Background: Disturbed sleep is a common complaint among patients with PTSD. This complaint can be found in both the reexperiencing and hyperarousal symptom clusters in the DSM-IV. However, laboratory studies of sleep in PTSD have provided inconsistent evidence of objective sleep disturbances. Shortened REM latency, reduced sleep efficiency, restless sleep and increased prevalence of sleep apnea have been reported, but were not confirmed by all. A major shortcoming of most previous studies is the fact that they were done retrospectively in patients with chronic PTSD, often complicated by psychiatric comorbidity and drug abuse. Thus, little is known about the development of sleep disturbances in recently traumatized subjects. Method: Eight injured victims of traffic accidents with PTSD and 6 injured victims without PTSD participated in a 3-night poly somnographic study one year after the accident. Results: No significant differences between PTSD and non-PTSD patients were noted on any of the PSG measures. In addition, the two groups did not differ significantly from each other with respect to awakening thresholds during REM sleep. Conclusion: Considering that the present sample was free of active psychiatric comorbidity at the time of trauma and free of hypnotic medications, these results strengthen previous PSG studies suggesting that altered sleep perception, rather than sleep disturbance per se, may be the key problem in PTSD. More research is needed in order to examine whether this problem is specific to sleep or generalizes to other domains as well.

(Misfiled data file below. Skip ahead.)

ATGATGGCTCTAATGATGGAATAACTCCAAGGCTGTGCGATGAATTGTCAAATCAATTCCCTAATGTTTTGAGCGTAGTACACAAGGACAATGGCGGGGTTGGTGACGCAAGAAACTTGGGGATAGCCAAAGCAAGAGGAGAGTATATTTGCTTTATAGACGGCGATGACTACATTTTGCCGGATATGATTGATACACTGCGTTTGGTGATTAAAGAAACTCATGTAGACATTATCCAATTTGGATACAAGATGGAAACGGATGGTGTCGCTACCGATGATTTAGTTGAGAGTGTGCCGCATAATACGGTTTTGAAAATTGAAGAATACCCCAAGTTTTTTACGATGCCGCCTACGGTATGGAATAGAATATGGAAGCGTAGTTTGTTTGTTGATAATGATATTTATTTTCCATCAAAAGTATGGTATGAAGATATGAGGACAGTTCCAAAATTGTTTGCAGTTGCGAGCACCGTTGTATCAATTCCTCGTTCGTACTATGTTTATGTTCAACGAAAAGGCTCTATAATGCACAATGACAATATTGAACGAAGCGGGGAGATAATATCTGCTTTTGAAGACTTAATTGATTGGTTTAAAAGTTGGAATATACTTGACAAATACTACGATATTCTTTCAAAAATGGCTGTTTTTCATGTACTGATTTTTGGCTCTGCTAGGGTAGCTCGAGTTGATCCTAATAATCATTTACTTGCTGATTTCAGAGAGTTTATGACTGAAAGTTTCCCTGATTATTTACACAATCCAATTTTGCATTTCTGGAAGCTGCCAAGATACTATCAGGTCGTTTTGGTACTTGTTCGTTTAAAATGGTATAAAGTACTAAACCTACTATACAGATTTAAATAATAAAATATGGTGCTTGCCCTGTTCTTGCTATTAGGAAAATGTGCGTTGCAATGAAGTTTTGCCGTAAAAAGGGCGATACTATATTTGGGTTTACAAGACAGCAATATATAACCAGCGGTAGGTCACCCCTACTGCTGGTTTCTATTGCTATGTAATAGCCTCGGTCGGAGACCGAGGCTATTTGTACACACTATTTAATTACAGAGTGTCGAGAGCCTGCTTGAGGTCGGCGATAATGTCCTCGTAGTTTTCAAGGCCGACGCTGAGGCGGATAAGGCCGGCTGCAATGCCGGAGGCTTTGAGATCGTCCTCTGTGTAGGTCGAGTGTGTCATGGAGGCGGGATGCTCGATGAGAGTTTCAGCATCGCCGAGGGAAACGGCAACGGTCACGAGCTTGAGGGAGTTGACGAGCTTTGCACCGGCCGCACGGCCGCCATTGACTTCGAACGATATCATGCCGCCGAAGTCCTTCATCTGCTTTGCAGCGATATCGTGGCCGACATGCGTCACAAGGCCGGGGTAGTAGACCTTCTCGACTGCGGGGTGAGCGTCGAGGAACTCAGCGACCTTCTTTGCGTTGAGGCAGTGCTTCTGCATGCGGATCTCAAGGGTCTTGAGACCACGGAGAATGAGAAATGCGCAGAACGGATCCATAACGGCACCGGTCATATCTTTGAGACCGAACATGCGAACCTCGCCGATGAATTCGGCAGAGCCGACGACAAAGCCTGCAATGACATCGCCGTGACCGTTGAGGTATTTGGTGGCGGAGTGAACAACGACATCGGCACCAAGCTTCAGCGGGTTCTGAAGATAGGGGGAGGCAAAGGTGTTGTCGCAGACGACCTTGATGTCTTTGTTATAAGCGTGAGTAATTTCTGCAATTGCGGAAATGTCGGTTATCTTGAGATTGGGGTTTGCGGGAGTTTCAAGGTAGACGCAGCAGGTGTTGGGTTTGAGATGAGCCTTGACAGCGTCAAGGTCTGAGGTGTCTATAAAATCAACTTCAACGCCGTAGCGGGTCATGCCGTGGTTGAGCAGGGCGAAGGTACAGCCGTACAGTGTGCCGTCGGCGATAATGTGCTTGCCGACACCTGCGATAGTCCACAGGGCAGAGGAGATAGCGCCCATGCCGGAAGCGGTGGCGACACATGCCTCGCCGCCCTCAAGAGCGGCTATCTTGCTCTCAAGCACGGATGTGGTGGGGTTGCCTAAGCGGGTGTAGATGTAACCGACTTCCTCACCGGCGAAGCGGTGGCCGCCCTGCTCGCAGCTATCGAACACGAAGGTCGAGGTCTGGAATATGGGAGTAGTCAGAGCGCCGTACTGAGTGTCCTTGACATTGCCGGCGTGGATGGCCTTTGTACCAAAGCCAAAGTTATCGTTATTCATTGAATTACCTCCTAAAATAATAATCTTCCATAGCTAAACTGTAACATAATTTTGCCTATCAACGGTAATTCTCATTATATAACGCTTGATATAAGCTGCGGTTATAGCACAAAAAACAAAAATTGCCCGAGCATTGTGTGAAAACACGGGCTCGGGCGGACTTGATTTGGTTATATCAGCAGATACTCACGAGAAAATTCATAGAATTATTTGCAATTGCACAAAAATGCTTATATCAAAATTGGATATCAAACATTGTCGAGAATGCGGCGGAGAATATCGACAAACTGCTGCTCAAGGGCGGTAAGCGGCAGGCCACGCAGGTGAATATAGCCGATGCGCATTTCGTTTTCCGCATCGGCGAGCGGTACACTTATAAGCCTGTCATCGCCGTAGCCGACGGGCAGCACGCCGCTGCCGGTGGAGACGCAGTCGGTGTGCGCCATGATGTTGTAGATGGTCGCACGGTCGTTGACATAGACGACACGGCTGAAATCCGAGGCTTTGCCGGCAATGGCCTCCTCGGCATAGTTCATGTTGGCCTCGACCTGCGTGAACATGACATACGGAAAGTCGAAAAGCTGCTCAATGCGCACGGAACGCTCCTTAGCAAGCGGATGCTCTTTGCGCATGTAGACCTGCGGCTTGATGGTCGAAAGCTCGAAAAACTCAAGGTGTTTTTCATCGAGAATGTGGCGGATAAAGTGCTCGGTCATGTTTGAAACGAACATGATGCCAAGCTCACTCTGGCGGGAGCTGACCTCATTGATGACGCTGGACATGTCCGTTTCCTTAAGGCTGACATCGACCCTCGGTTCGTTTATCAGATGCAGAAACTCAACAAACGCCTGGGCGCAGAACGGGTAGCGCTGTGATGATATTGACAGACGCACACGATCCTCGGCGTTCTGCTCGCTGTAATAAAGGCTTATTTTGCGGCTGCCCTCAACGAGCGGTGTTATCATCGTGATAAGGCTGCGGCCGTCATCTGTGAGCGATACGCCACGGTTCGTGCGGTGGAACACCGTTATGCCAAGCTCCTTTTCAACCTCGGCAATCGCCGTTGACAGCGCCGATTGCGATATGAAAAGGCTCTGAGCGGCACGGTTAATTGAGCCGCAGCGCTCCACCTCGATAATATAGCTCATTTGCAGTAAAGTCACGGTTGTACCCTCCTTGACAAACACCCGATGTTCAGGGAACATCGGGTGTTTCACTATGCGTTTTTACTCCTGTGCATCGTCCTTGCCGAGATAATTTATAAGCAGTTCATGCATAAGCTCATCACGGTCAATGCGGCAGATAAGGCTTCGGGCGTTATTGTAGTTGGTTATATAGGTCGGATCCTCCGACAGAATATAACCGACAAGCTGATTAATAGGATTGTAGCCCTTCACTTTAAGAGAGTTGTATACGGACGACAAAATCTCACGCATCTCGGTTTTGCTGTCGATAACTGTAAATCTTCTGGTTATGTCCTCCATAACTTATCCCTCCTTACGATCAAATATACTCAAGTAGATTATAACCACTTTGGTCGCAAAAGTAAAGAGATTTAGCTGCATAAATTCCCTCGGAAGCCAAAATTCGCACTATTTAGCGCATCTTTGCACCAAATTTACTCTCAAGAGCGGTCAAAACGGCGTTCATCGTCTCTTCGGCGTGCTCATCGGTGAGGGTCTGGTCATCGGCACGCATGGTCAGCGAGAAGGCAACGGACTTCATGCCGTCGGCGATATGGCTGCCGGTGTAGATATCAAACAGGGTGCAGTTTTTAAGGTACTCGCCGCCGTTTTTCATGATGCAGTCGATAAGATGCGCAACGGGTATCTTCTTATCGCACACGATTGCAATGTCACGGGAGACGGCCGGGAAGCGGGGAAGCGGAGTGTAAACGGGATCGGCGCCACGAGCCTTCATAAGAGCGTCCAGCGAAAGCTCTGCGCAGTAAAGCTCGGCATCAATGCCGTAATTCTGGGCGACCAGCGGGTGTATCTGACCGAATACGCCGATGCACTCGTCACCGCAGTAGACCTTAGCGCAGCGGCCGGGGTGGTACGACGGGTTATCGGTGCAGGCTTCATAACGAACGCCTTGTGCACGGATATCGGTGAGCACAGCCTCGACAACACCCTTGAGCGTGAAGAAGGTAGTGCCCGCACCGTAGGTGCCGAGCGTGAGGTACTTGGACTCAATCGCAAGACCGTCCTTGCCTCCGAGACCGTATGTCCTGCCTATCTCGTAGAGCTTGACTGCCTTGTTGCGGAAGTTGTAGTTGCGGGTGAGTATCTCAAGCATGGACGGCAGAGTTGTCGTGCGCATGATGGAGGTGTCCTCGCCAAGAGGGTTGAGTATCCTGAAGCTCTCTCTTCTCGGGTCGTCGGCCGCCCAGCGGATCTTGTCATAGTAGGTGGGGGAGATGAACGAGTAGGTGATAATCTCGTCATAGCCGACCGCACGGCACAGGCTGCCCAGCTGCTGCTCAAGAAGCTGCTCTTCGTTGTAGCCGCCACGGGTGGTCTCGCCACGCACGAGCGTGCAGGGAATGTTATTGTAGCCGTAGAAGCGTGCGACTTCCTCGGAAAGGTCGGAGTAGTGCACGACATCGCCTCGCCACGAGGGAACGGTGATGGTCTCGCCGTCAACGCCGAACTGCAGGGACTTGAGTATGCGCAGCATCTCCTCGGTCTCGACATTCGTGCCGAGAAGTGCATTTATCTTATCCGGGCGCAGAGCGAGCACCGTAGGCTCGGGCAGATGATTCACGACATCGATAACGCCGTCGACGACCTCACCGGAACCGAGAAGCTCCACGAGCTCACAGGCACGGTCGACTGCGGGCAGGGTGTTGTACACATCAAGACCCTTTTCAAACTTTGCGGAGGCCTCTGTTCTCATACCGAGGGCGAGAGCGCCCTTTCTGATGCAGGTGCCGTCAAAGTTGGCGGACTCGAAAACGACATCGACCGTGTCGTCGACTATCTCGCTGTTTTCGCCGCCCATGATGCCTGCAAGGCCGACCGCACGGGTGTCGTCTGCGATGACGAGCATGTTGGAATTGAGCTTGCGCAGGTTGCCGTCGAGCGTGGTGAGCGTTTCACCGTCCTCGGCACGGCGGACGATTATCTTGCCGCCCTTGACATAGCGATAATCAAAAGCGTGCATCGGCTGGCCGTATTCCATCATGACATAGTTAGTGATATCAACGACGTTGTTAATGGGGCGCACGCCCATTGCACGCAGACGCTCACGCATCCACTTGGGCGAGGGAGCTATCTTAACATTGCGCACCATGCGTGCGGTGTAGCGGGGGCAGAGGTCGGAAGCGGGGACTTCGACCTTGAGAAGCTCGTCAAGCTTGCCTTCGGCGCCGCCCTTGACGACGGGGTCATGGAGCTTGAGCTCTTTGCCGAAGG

|Number of pages||8|
|Journal||Israel Journal of Psychiatry and Related Sciences|
|State||Published - 2002|